Construction Cited in Fatal Gym Cave-in

TUESDAY, MARCH 4, 2014


Flawed design, shoddy construction and inadequate building management are being blamed for the collapse of an auditorium roof that killed 10 people and injured 103 in South Korea.

Most of the victims were college students.

The roof of the Manua Ocean Resort gymnasium in Gyeongju collapsed Feb. 17 as roughly 560 new freshmen at the Busan University of Foreign Studies gathered for an orientation ceremony about 9 p.m., according to various reports.

Some of the students had noticed a crack in the auditorium ceiling before the cave-in and had managed to escape, initial reports related.

Workers struggled with heavy snowfall as they spent hours pulling survivors from the debris and recovering trapped bodies, reports said. Images of the roof collapse and the aftermath are available here.

An investigation into the cause of the deadly collapse was immediately launched.

'Numerous Problems'

“The gymnasium showed numerous problems in terms of design, construction and supervision,” Bae Bong-gil, a lead South Korean police investigator, told members of the press Friday (Feb. 28), according to the Yonhap news agency.

Built in 2009, the steel panel structure was made using a pre-engineered building method, often used for warehouses and factories, reports said, citing city officials.

The contractor was South Korean construction company Songwon.

The police said on-site engineering inspections and reviews of architectural drawings pointed to numerous structural flaws, including an inadequate amount of bolts holding together an auxiliary pillar and the roof, the report said.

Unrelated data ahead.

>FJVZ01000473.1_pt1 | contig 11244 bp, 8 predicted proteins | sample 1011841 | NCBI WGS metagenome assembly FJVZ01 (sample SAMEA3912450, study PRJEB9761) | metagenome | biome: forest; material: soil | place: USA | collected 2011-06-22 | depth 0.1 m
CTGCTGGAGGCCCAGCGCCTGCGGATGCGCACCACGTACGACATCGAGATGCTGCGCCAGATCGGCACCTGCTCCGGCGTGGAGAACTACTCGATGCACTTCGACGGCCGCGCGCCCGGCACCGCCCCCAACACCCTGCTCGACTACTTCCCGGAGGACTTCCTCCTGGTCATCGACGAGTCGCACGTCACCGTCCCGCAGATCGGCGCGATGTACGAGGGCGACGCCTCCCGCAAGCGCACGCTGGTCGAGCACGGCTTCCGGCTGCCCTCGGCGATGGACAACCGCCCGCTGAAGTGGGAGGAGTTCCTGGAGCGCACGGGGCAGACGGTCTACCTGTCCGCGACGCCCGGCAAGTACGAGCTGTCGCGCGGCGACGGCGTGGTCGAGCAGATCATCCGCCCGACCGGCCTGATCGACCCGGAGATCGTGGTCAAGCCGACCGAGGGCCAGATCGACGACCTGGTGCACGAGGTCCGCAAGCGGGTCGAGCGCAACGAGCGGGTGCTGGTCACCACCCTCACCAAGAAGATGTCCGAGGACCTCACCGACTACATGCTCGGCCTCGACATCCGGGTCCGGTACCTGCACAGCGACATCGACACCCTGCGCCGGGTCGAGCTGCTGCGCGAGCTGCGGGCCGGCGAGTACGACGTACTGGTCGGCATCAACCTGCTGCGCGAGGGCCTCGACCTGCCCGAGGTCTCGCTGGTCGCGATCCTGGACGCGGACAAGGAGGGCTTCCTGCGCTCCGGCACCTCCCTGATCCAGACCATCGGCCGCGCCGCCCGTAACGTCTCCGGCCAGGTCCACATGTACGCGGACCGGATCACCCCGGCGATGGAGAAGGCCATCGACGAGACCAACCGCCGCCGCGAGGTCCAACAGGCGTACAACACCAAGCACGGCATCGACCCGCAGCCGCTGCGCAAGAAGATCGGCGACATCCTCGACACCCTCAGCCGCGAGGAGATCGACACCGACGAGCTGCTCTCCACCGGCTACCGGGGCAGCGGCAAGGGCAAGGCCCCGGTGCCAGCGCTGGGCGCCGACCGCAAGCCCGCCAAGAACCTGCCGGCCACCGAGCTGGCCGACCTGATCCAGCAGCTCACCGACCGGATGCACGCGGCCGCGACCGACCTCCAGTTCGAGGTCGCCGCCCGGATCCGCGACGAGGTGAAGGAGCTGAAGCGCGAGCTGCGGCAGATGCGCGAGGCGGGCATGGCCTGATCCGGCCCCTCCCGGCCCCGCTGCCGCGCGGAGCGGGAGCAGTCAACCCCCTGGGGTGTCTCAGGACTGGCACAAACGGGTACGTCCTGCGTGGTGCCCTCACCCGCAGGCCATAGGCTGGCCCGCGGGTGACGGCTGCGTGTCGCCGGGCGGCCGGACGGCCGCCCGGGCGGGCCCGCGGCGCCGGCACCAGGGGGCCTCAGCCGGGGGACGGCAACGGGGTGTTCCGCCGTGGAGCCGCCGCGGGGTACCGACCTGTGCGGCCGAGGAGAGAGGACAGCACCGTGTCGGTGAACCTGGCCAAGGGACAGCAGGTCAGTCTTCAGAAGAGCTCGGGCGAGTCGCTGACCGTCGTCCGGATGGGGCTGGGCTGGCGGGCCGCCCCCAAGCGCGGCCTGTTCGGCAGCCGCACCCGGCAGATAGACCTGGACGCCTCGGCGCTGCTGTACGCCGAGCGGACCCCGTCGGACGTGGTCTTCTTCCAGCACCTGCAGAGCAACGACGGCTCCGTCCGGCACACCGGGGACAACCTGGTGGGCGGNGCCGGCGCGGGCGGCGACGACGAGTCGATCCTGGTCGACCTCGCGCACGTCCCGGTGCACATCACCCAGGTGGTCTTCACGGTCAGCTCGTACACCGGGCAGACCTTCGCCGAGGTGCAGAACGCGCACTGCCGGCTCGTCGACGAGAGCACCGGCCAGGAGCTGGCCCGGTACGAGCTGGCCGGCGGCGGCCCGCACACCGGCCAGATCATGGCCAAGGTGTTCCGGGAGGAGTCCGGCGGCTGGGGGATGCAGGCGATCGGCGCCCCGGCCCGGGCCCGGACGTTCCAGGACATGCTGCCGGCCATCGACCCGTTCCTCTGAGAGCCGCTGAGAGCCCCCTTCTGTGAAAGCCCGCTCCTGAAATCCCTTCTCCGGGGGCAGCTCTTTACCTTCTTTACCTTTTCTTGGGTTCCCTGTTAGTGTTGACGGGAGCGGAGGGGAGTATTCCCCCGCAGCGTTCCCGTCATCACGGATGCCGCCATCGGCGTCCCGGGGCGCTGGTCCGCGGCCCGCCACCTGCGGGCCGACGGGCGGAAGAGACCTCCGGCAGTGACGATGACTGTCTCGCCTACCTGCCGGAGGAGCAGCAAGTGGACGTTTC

In addition, some of the building materials used in construction did not meet government standards, Yonhap said.

Heavy Snow Not Removed

The police also blamed resort management for not removing heavy snow that had piled up on the roof. More than 19 inches of snow had fallen during a winter storm before the welcoming party.

The Kolon Group is the owner of the resort, according to the Associated Press. A spokesperson for the company told the news outlet that the auditorium had not been examined by an outside inspector since 2009, but that internal safety inspections were completed each month.

A local architect who reportedly inspected the building after its construction told the Wall Street Journal after the collapse that the snow accumulation was likely the cause, as he had found no design issues during his inspection. The resort owner agreed.

South Korea
NASA

South Korea has been hit with heavy snowfall. About 19 inches of snow had fallen on the roof of the Gyeongju building and had not been cleared, reports said. 

“The building was probably designed to withstand the weight of the regional average snowfall,” architect Kim Jong-Jin said.

“This year’s snowfall was far heavier than the average. They should have removed snow from the rooftop,” he said.

'Heavy Responsibility'

Kolon Group chairman Lee Woong-yeul and other officials visited the scene the day after the collapse, the AP reported.

"We especially feel a heavy responsibility about the fact that the young people who were about to begin college life died before their dreams began to blossom," Woong-yeul reportedly said.

Police say they plan to seek criminal charges against the responsible parties.

   

Tagged categories: Accidents; Building Envelope; Construction; Design; Fatalities; Health and safety; Roofing materials

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